Octobers carry the weight of history on their shoulders and this year was true to form with some wild swings.  Though some sectors touched bear market territory (think housing), basically this month was a mere – but tumultuous – correction.  As we head towards this years’ finish line, there is no room for complacency as my fear is that storm clouds are forming heading into 2019 – basically a tale of two economies.  At the forefront of my mind are the two companies delivering notice of dividend cuts effective January.  I’ll dive into them in more detail next week but Owens & Minor  (OMI) a soon to be former Dividend Achiever which will probably be sold (-71.15% cut) and General Electric (GE) which will cut for the second year in a row this time by -91.67% to which I’ll probably add.  At least I have two months lead time to execute a strategy on my terms as the losses are already baked in.  October saw the S&P of drop 6.96% while my portfolio outperformed the index by decreasing 5.8%. YTD I’m ahead of the S&P by 1.36%.

Portfolio Updates:

  • lost COBZ, added additional BOKF as stock/cash merger completed
  • initiated new position: CL
  • initiated new position: BHBK
  • initiated new position: BNCL
  • initiated new position: HTH
  • initiated new position: SF
  • rebalanced and added to my ETF group (CUT, EWA, EWW, JPMV, VGK)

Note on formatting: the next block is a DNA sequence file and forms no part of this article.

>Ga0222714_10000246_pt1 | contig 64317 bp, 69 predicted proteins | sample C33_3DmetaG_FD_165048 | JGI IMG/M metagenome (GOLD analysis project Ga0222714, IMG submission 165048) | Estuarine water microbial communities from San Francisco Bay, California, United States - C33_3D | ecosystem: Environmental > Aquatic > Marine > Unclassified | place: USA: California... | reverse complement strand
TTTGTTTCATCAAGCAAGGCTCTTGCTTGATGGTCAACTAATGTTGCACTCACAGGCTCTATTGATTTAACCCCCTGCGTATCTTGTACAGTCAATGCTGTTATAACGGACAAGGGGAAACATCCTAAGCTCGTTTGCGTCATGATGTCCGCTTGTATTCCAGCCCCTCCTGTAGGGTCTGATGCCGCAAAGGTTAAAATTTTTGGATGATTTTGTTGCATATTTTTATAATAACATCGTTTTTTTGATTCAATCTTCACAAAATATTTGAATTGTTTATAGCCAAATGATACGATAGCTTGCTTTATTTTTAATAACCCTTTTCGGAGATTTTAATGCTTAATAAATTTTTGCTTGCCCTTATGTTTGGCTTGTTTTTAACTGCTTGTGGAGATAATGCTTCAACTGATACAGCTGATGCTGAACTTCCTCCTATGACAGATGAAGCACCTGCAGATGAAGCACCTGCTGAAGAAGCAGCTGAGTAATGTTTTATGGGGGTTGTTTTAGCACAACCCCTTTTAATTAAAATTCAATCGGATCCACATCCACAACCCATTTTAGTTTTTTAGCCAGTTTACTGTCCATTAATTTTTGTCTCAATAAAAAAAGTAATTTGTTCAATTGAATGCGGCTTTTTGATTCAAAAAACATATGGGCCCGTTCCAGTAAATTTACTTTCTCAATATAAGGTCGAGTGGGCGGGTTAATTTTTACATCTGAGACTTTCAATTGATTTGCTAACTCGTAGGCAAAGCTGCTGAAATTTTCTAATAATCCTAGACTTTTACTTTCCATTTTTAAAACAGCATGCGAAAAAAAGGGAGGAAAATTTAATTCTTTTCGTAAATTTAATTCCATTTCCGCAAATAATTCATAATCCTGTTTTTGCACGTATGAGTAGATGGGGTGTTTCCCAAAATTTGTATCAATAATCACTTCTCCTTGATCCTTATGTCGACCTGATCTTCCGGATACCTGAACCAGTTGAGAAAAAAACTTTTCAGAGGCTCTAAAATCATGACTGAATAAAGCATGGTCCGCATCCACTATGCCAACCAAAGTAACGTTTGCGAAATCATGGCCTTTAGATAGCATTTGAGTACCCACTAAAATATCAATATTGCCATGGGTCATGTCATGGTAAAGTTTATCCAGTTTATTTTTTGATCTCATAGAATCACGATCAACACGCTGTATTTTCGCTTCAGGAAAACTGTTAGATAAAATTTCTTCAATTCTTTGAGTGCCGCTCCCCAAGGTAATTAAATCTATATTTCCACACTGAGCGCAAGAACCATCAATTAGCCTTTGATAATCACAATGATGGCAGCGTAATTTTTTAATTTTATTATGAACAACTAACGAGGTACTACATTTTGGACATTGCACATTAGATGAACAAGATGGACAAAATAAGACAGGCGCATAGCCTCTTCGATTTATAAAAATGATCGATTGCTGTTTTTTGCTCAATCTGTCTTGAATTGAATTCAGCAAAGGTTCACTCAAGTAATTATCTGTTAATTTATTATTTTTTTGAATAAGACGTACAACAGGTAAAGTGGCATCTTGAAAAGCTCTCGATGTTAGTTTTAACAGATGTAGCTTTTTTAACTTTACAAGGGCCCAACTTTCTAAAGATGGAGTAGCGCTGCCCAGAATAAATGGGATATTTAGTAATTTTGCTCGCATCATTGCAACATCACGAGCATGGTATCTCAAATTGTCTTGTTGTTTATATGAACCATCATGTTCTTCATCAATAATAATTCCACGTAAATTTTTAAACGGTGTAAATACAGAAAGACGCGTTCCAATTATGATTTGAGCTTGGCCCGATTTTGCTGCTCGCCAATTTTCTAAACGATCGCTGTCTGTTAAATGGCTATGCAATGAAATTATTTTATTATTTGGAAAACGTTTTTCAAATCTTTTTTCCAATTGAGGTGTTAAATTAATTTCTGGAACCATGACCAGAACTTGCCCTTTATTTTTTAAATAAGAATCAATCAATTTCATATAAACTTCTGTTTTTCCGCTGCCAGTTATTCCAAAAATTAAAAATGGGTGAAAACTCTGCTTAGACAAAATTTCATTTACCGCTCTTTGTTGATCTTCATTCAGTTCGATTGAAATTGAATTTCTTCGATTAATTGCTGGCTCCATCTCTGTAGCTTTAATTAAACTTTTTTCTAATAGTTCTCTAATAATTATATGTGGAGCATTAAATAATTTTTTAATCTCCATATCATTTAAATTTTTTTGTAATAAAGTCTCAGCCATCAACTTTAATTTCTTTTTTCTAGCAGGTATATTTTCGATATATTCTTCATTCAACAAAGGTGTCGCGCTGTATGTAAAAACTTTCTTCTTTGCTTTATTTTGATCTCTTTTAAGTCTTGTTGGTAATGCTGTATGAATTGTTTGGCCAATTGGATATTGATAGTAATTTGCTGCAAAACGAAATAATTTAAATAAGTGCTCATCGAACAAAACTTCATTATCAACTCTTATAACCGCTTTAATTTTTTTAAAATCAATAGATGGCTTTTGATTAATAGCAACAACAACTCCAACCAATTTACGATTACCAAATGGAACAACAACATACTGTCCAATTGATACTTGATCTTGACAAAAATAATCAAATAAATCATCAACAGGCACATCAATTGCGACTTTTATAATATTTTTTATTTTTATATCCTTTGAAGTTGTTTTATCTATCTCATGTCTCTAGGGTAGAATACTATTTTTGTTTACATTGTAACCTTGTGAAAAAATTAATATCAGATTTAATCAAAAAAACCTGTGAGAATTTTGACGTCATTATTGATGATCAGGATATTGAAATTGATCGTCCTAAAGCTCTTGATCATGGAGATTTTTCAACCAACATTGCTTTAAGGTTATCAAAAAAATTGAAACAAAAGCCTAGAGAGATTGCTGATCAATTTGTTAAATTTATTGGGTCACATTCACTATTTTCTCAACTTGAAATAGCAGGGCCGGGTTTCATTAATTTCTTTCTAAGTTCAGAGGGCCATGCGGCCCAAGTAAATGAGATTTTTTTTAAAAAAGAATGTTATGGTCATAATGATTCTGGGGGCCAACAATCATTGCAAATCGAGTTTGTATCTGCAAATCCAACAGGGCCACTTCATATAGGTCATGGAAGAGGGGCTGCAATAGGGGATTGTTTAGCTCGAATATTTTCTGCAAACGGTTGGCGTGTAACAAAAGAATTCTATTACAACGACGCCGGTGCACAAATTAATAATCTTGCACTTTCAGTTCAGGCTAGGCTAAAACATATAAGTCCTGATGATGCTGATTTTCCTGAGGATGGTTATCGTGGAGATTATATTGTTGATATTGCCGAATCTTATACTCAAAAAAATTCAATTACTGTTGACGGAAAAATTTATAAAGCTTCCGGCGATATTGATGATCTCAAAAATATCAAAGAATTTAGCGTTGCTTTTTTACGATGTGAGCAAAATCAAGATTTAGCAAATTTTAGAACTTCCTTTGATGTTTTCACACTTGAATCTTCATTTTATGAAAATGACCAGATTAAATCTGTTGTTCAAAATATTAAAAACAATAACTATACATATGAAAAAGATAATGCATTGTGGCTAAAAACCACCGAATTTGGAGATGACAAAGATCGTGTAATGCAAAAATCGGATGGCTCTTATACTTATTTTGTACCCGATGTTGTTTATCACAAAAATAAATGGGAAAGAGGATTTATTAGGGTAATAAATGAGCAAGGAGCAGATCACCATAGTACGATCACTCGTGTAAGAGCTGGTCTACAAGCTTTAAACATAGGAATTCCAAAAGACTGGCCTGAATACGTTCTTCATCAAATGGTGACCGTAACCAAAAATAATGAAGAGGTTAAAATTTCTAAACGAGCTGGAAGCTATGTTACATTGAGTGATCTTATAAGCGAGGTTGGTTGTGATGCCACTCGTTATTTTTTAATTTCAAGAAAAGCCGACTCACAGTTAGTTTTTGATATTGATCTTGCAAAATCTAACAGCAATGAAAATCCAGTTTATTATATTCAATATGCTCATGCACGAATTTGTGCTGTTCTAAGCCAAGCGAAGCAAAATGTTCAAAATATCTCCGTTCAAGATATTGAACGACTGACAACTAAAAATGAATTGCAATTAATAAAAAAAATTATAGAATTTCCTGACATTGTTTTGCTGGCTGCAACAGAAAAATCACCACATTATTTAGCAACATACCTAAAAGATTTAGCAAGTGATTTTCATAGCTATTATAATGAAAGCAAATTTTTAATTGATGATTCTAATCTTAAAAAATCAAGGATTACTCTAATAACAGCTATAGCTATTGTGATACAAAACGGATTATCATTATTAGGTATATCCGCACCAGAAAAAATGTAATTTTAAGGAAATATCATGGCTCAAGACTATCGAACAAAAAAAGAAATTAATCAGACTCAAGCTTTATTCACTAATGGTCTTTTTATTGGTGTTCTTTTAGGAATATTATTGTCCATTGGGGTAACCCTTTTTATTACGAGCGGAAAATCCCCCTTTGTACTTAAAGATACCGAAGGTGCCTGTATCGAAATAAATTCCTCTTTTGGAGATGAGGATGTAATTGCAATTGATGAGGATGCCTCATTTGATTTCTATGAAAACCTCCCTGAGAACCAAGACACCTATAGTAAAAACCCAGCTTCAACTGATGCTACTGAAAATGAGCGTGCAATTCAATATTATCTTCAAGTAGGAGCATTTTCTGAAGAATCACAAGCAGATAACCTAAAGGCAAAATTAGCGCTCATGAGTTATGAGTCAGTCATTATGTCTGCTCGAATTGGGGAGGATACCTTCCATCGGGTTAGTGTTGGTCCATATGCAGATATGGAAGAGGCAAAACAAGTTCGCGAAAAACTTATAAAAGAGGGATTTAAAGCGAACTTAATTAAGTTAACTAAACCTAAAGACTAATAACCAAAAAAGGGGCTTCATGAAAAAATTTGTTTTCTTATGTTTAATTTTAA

• averaged down on OZK
  • added to CLX prior to ex-div

DIVIDENDS

My main focus resides on dividends.  Market gyrations are to be expected but my goal is to see a rising flow of dividends on an annual basis.  I’m placing less emphasis on the quarterly numbers as the number of semi-annual, interim/final and annual cycles have been steadily increasing in my portfolio.

  • October delivered an increase of 32.12% Y/Y, the impacts being dividend increases, special dividends and reinvesting merger cash proceeds into the portfolio.
  • October delivered a 10.52% increase over last quarter (Jul).
  • Dividend increases averaged 15.56% with 74.77% of the portfolio delivering at least one increase (including 2 cuts (GE, SRC).
  • 2018 Dividends received were 104.04% of 2017 total dividends exceeding last year’s on October 19th.

Note: I updated my Goals page to provide a visual of these numbers.  Based on Mr All Things Money’s instruction set with a conversion to percentages.  My code only updates when the monthly Y/Y number is exceeded.  Otherwise, the prior year actual is used.

Spinoffs:

GE‘s rail unit to spin then merge with WEB

GE to spin 80% of the health business

NVS proposed spin of Alcon scheduled for shareholder approval Feb 2019

On Oct 4, MSG filed a confidential Form 10 to spin the sports business

Mergers:

XRX merger with Fujifilm cancelled (still being litigated).

SHPG to merge into TKPYY

GBNK to merge into IBTX (shareholders approved)

GNBC to merge into VBTX (semi-reverse)

BNCL to merge into WSFS

BHBK to merge into INDB

Summary

My repositioning was completed and my 2018 dividends pretty much locked in.  I’ll  now focus on 2019 as it appears I need a head start with the dividend cuts looming.   🙂

Hope your October was equally as good – or better!